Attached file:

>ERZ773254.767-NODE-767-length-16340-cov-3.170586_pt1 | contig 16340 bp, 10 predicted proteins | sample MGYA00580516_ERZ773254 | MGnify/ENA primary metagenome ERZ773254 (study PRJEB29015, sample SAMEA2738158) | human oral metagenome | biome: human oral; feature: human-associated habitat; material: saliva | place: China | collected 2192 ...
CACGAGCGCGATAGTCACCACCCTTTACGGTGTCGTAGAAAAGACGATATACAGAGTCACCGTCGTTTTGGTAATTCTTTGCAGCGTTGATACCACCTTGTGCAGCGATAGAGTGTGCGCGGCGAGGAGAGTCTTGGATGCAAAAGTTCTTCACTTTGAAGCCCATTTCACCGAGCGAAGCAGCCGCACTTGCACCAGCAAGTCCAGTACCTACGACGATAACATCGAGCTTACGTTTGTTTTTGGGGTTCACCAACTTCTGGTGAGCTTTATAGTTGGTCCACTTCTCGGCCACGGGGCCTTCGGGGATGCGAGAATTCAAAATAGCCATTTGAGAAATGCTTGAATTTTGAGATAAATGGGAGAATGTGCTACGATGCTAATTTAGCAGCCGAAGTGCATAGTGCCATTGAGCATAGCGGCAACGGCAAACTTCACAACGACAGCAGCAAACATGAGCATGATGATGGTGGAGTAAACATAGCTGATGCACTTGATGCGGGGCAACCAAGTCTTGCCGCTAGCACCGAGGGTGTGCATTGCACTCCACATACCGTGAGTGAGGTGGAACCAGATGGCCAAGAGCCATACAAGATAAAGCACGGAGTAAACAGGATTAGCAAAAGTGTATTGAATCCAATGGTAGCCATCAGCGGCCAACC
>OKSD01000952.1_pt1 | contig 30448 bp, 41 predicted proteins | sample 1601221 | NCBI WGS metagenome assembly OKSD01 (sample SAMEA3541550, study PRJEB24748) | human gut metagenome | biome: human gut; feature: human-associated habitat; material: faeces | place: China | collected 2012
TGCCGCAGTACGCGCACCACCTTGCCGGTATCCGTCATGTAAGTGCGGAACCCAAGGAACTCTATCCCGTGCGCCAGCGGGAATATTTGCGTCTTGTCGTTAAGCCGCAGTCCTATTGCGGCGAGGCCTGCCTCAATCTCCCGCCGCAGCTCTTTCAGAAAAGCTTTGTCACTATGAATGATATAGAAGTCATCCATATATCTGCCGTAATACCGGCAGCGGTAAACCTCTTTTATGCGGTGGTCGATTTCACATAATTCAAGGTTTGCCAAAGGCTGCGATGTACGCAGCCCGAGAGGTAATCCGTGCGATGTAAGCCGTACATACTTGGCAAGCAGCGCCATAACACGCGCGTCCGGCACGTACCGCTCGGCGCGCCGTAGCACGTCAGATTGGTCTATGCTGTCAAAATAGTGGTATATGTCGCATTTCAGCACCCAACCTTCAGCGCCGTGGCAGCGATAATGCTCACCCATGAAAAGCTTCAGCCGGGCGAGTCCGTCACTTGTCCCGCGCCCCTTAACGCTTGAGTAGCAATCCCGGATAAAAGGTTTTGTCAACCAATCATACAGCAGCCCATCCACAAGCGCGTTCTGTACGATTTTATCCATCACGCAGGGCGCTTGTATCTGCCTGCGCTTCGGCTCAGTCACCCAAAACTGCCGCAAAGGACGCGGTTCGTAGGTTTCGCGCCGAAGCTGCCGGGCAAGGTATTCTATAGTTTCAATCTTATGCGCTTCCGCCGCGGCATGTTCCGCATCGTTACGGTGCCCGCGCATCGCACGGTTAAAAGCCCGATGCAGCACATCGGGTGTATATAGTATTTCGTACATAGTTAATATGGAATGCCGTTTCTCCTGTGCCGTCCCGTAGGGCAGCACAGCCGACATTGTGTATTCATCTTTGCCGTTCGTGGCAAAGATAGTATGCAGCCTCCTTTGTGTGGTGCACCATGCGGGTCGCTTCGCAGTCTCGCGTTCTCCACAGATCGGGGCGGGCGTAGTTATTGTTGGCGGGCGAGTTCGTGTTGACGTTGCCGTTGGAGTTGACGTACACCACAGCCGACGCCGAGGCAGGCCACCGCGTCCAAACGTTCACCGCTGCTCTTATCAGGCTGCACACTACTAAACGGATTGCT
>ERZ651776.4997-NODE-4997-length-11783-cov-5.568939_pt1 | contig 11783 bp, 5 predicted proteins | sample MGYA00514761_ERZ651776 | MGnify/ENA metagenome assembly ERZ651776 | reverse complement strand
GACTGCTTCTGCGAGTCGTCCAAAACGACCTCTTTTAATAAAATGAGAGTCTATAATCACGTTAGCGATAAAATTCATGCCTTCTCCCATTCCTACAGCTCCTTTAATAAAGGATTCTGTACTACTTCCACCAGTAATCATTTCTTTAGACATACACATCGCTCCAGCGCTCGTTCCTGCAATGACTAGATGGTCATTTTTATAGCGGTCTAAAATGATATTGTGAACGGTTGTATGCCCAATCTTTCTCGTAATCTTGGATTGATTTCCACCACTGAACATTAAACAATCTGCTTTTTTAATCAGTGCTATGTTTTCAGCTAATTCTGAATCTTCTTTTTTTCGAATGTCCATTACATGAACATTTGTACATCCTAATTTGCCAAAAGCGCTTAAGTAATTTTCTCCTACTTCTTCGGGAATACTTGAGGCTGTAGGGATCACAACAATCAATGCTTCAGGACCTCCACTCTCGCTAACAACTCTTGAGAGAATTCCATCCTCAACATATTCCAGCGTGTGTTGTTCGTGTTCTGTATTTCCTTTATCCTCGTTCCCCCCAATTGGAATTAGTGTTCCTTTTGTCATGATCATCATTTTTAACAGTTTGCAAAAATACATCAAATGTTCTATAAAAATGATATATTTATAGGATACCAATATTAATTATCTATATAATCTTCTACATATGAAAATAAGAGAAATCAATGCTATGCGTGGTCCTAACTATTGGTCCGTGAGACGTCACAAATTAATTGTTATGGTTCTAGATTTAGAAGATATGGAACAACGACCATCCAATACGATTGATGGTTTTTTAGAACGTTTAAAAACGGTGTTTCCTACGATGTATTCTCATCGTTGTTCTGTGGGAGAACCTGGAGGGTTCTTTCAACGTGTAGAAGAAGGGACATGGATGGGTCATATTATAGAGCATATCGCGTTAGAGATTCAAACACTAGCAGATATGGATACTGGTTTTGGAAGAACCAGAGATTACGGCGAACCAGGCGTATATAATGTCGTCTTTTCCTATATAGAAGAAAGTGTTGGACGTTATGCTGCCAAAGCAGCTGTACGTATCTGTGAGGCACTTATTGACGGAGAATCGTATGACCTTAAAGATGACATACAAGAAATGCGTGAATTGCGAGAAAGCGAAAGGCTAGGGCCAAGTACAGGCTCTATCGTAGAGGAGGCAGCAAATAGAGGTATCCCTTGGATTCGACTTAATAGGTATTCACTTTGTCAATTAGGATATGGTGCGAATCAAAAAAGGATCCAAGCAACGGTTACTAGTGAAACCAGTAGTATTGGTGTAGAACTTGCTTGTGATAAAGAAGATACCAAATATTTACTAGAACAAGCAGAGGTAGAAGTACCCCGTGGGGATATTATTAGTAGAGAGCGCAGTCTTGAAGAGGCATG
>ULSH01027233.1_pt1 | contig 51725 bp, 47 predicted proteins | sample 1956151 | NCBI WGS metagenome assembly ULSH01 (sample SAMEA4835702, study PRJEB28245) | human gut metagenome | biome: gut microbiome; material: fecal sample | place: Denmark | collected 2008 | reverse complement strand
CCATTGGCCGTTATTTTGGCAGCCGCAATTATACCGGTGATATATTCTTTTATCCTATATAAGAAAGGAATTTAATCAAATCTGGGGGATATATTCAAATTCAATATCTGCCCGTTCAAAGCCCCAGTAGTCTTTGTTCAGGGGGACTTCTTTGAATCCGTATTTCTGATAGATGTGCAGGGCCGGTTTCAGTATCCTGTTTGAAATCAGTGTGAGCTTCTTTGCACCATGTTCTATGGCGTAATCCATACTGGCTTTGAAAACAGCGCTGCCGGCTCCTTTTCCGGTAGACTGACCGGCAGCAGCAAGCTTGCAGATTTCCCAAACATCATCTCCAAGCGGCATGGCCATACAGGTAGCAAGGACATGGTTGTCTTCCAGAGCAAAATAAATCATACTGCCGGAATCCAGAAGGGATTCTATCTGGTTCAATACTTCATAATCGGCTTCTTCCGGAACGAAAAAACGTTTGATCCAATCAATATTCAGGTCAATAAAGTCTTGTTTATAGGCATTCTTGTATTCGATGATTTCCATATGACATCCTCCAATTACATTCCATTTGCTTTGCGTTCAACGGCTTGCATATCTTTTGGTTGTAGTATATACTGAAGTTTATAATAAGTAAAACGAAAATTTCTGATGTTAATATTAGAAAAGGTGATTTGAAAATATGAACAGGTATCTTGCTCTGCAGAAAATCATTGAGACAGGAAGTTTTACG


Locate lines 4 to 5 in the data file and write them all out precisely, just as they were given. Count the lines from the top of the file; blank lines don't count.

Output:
TGCCGCAGTACGCGCACCACCTTGCCGGTATCCGTCATGTAAGTGCGGAACCCAAGGAACTCTATCCCGTGCGCCAGCGGGAATATTTGCGTCTTGTCGTTAAGCCGCAGTCCTATTGCGGCGAGGCCTGCCTCAATCTCCCGCCGCAGCTCTTTCAGAAAAGCTTTGTCACTATGAATGATATAGAAGTCATCCATATATCTGCCGTAATACCGGCAGCGGTAAACCTCTTTTATGCGGTGGTCGATTTCACATAATTCAAGGTTTGCCAAAGGCTGCGATGTACGCAGCCCGAGAGGTAATCCGTGCGATGTAAGCCGTACATACTTGGCAAGCAGCGCCATAACACGCGCGTCCGGCACGTACCGCTCGGCGCGCCGTAGCACGTCAGATTGGTCTATGCTGTCAAAATAGTGGTATATGTCGCATTTCAGCACCCAACCTTCAGCGCCGTGGCAGCGATAATGCTCACCCATGAAAAGCTTCAGCCGGGCGAGTCCGTCACTTGTCCCGCGCCCCTTAACGCTTGAGTAGCAATCCCGGATAAAAGGTTTTGTCAACCAATCATACAGCAGCCCATCCACAAGCGCGTTCTGTACGATTTTATCCATCACGCAGGGCGCTTGTATCTGCCTGCGCTTCGGCTCAGTCACCCAAAACTGCCGCAAAGGACGCGGTTCGTAGGTTTCGCGCCGAAGCTGCCGGGCAAGGTATTCTATAGTTTCAATCTTATGCGCTTCCGCCGCGGCATGTTCCGCATCGTTACGGTGCCCGCGCATCGCACGGTTAAAAGCCCGATGCAGCACATCGGGTGTATATAGTATTTCGTACATAGTTAATATGGAATGCCGTTTCTCCTGTGCCGTCCCGTAGGGCAGCACAGCCGACATTGTGTATTCATCTTTGCCGTTCGTGGCAAAGATAGTATGCAGCCTCCTTTGTGTGGTGCACCATGCGGGTCGCTTCGCAGTCTCGCGTTCTCCACAGATCGGGGCGGGCGTAGTTATTGTTGGCGGGCGAGTTCGTGTTGACGTTGCCGTTGGAGTTGACGTACACCACAGCCGACGCCGAGGCAGGCCACCGCGTCCAAACGTTCACCGCTGCTCTTATCAGGCTGCACACTACTAAACGGATTGCT
>ERZ651776.4997-NODE-4997-length-11783-cov-5.568939_pt1 | contig 11783 bp, 5 predicted proteins | sample MGYA00514761_ERZ651776 | MGnify/ENA metagenome assembly ERZ651776 | reverse complement strand